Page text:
Design Patterns

You can avoid many NullPointerExceptions by simply always placing hardcoded string and constants on the left side of an object comparison. This works well for any object constants (not just strings).
For example, this code can generate a NullPointerException if myString is null (bad):

if (myString.equals("hardcodedstring")) {
    // do something

This example code can never generate a NullPointerException (good):

if ("hardcodedstring".equals(myString)) {
    // do something

Fluent Interface (Method Chaining)

As in Jquery, implemented by using method chaining to relay the instruction context of a subsequent call
public interface IConfiguration
string Color { set; }
int Height { set; }
int Length { set; }
int Depth { set; }

public class ConfigurationFluent : IConfigurationFluent
string color;
int height;
int length;
int depth;

public IConfigurationFluent SetColor(string color)
this.color = color;
return this;

public IConfigurationFluent SetHeight(int height)
this.height = height;
return this;

public IConfigurationFluent SetLength(int length)
this.length = length;
return this;

public IConfigurationFluent SetDepth(int depth)
this.depth = depth;
return this;

IConfigurationFluent fluentConfig =
new ConfigurationFluent().SetColor("blue")


Model: business entity objects, and their relationships rules. (reusable plain old java class)
Control: Receives the request from the View and translates it to a Model understandable form.
View: Translates user actions to a unique application-specific protocol and sends it to the Control. Receives an object(set of objects) and just displays them. no method call or logic is performed. - to maintain replace-ability, separation from control duties that might change later on. separate control from GUI that might change later on. - easier version control, non-mixed up of display & logic
Separation of Model, Control and View; so that each one is separate and replaceable without altering others. We can use interfaces between these to ensure independence. - if a servlet (as a controller) gets in direct calls to a JSP file for view purposes, then we can not have our application for mobile phones or plain local application GUIs without servlets or web servers.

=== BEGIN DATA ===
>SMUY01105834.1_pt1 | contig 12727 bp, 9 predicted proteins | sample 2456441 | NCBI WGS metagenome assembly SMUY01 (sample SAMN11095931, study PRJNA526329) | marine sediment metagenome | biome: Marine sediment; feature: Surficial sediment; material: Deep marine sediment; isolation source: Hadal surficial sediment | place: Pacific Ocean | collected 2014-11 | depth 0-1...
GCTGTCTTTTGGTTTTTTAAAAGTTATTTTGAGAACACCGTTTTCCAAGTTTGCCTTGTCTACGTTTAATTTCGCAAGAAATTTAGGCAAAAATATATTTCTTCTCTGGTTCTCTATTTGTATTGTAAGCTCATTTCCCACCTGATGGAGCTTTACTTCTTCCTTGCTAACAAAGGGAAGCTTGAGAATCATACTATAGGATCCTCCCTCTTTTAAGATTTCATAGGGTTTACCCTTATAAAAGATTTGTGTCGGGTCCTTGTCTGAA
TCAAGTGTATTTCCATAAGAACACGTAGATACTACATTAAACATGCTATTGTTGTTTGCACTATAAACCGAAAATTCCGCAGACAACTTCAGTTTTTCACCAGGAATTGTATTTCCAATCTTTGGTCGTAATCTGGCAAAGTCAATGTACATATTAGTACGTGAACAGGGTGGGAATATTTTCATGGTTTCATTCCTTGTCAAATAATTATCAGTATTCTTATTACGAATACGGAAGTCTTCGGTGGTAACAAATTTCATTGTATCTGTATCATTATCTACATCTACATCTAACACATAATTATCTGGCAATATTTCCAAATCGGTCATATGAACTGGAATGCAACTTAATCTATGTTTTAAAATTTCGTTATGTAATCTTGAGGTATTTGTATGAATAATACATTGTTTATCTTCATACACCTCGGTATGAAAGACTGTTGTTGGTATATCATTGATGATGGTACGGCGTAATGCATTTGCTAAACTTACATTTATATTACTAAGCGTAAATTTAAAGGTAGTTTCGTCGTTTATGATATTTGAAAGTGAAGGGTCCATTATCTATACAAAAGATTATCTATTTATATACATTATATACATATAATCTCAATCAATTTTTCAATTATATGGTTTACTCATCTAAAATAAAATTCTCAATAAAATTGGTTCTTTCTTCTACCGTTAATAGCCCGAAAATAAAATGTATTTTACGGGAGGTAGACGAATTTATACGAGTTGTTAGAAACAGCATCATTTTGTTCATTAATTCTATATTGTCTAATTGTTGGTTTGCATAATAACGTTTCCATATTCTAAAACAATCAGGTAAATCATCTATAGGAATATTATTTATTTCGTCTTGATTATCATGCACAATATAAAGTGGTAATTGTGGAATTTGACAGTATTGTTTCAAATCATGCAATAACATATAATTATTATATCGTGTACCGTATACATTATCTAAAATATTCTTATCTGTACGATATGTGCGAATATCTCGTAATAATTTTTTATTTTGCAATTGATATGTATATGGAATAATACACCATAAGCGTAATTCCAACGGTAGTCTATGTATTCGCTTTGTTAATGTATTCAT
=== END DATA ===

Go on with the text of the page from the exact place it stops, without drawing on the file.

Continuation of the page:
* With MVC the business logic is not only separate from the presentation ... It doesn't even know there IS a presentation.

InputSignUpModel-InputSignUpServlet-InputSignUpJSP (for each page, there is a Servlet controller, a Java class model, and a JSP GUI

tomcat is a web container in a web server called apache

* The model shouldn't be tied down to being used by a single web application, so it should be in its own utility packages. (usually in different package structures from the control.)

Convention over Configuration

For example, if there's a class Sale in the model, the corresponding table in the database is called sales by default. It is only if one deviates from this convention, such as calling the table "products_sold", that one needs to write code regarding these names.
<<<When the convention implemented by the tool you are using matches your desired behavior, you enjoy the benefits without having to write configuration files. When your desired behavior deviates from the implemented convention, then you configure your desired behavior.>>>
Some frameworks need multiple configuration files, each with many settings. These provide information specific to each project, ranging from URLs to mappings between classes and database tables. A large number of configuration files with lots of parameters is often an indicator of an unnecessarily complex application design. e.g. Hibernate XML vs annotations or java beans.

Subpages (3): AOP Code Style IoC